I was honoured at a ceremony today with Minister Pat Breen to be awarded a Starting Investigator Research Grant (SIRG) by Science Foundation Ireland. This SIRG award will allow me to begin a programme of independent research in NUI Galway in the coming months and begin to build my own research group.
Asked about the purpose of SIRG on RTÉ’s Drivetime programme, Prof. Mark Ferguson (Director General of SFI) said “it’s about launching the careers of very bright, young scientists in Ireland”, and indeed it’s a very important programme to allow people like me to return home and start independent research.
My research will develop novel devices that will indicate the presence of specific bacteria through colour changes (modulating luminescence), using interactions of their proteins with sugar-based chemical compounds on the surface of newly-designed materials. This will provide a convenient visual strategy to identify disease-causing bacteria. 3D-Printing will be used to create these compact diagnostic devices, which will benefit patient outcomes and quality of life.
I got interested in fluorescent sensor materials and the chemistry of sugars during my PhD research in Trinity College Dublin with Prof Gunnlaugsson (Irish Research Council Scholarship, 2010-15). Over the last few years in University of Bern, Switzerland, I have been further exploring the role of sugars in catalysis as part of my Marie Curie Fellowship with Prof Albrecht (European Commission H2020, 2017-19). I also gained experience in studying sugar-protein interactions in University of Nottingham, during a 3-month placement there. These interactions are very relevant to a lot of diseases. My new project aims to bring together the skills I have learned through my research training to address practical problems that affect people’s’ lives.
By providing a new methodology for rapid diagnosis of bacterial infection, my work will facilitate quicker decision-making on targeted medical treatment strategies for patients. In Ireland this would be particularly valuable for rapid diagnosis of Pseudomonas aeruginosa infections, a significant risk factor for cystic fibrosis patients (as well as others with compromised immune systems). More generally, helping clinicians avoid the use of broad-spectrum antibiotics would help combat the global challenge of increased antibiotic resistance.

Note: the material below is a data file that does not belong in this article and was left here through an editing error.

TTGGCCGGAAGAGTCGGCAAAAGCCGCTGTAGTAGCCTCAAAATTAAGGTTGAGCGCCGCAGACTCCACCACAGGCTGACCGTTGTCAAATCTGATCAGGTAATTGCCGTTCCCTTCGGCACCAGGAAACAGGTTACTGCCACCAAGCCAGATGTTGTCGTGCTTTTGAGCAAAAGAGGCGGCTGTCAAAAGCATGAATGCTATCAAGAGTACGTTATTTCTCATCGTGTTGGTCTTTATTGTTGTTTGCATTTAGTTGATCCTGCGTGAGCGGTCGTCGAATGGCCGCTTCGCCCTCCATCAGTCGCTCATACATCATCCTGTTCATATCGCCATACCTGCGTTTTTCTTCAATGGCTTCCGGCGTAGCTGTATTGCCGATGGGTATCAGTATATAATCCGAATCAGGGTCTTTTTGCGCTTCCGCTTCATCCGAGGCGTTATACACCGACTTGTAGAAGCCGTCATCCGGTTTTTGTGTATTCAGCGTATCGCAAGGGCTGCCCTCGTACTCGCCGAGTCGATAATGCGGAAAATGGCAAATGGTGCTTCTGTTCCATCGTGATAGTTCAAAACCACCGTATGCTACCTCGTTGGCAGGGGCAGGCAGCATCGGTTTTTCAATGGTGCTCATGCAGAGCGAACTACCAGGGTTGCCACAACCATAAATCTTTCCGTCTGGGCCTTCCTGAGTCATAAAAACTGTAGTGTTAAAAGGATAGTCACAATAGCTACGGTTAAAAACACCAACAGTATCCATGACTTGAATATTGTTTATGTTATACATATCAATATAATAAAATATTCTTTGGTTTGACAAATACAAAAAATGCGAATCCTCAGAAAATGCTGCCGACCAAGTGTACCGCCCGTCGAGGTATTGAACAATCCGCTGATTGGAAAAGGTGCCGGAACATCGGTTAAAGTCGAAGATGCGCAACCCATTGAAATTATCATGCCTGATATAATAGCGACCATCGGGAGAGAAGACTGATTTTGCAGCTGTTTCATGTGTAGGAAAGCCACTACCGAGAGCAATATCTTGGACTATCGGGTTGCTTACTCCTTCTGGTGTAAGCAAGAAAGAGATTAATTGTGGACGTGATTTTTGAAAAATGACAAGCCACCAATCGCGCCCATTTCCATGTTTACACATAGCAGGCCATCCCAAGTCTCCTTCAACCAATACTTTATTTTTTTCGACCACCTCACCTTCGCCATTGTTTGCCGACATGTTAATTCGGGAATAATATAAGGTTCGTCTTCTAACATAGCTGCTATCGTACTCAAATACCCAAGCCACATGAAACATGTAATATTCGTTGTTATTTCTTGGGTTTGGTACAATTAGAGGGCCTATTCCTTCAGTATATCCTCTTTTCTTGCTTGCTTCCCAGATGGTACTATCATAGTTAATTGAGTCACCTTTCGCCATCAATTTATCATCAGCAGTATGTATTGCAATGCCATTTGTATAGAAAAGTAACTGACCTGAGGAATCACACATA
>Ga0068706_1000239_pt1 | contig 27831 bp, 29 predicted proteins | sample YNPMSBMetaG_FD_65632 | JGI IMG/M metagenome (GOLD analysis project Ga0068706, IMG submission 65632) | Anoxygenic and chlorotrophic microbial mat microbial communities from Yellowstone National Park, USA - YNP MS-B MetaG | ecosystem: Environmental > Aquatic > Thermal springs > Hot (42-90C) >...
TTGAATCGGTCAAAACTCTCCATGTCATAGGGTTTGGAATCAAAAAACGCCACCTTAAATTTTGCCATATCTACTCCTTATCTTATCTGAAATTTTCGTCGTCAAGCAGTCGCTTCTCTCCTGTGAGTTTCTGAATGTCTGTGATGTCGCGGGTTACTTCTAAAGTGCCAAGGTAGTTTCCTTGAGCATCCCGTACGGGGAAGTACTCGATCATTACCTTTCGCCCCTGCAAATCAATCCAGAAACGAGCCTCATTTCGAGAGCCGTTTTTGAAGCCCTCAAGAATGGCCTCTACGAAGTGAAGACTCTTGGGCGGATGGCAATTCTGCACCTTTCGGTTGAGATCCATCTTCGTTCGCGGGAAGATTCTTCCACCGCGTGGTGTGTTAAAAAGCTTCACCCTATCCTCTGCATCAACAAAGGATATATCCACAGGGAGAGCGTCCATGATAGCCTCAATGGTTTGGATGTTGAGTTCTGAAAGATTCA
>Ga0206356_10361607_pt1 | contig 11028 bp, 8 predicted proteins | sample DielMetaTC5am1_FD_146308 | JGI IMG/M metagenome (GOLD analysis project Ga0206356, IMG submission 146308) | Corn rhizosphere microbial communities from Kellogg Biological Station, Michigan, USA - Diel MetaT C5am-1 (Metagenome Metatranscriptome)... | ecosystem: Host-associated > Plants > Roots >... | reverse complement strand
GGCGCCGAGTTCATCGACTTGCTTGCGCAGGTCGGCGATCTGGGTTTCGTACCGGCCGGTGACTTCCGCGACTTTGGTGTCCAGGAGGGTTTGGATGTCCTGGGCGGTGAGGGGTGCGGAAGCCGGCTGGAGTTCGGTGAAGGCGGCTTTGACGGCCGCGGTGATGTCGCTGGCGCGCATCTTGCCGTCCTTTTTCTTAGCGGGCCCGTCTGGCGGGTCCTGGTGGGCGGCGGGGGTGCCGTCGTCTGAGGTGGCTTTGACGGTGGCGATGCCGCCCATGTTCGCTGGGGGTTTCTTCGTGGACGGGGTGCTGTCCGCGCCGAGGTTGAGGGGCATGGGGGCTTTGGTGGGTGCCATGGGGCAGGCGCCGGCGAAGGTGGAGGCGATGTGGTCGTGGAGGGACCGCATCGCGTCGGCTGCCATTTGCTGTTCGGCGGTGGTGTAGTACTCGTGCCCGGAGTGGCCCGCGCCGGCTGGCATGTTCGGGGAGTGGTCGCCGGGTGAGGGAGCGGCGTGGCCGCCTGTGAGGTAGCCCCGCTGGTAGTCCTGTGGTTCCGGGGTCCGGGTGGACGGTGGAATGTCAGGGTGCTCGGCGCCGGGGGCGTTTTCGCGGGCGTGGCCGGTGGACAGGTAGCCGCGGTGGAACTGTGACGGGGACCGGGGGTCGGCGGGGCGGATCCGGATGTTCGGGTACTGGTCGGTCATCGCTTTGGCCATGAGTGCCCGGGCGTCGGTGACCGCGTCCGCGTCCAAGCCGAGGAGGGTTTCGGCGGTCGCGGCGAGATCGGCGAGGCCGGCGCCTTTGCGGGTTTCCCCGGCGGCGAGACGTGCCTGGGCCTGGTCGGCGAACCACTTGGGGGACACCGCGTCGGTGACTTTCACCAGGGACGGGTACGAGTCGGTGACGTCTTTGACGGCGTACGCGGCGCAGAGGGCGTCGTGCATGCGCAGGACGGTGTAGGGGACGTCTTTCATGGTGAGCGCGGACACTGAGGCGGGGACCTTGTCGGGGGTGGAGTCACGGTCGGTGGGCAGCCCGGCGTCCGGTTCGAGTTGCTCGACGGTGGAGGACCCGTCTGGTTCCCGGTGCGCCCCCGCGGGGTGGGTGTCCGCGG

This new technology could also be deployed in other scenarios such as detecting bacterial contamination of water supplies.
This award allows me to return to Ireland and make a contribution to Irish society through scientific research, building upon my experience abroad (in Switzerland and the UK). The Starting Investigator Research Grant scheme has given me a fantastic opportunity to begin my independent research programme at a relatively young age in NUI Galway School of Chemistry, and also to work closely with the CÚRAM SFI Centre for Medical Device Research, a hub of expertise in this sector.
Maynooth University and Trinity provided me with excellent training, working alongside supportive researchers, and I now look forward to expanding my network of colleagues in both academia and the medical devices industry, and forging new productive partnerships in the years to come.
My grant also funds me to recruit a PhD student to be part of this interdisciplinary research programme. If you know of any students who would be motivated by this topic, please feel free to get in touch with me.
Press releases: NUI Galway, and Science Foundation Ireland [lay abstracts].
Media: KFM interview, article in the Leinster Leader (“€420,000 grant a 30th birthday present for Kildare’s Dr Joe Byrne”), article on Galway Daily, launch coverage in the Irish Times, article and footage from launch on Silicon Republic.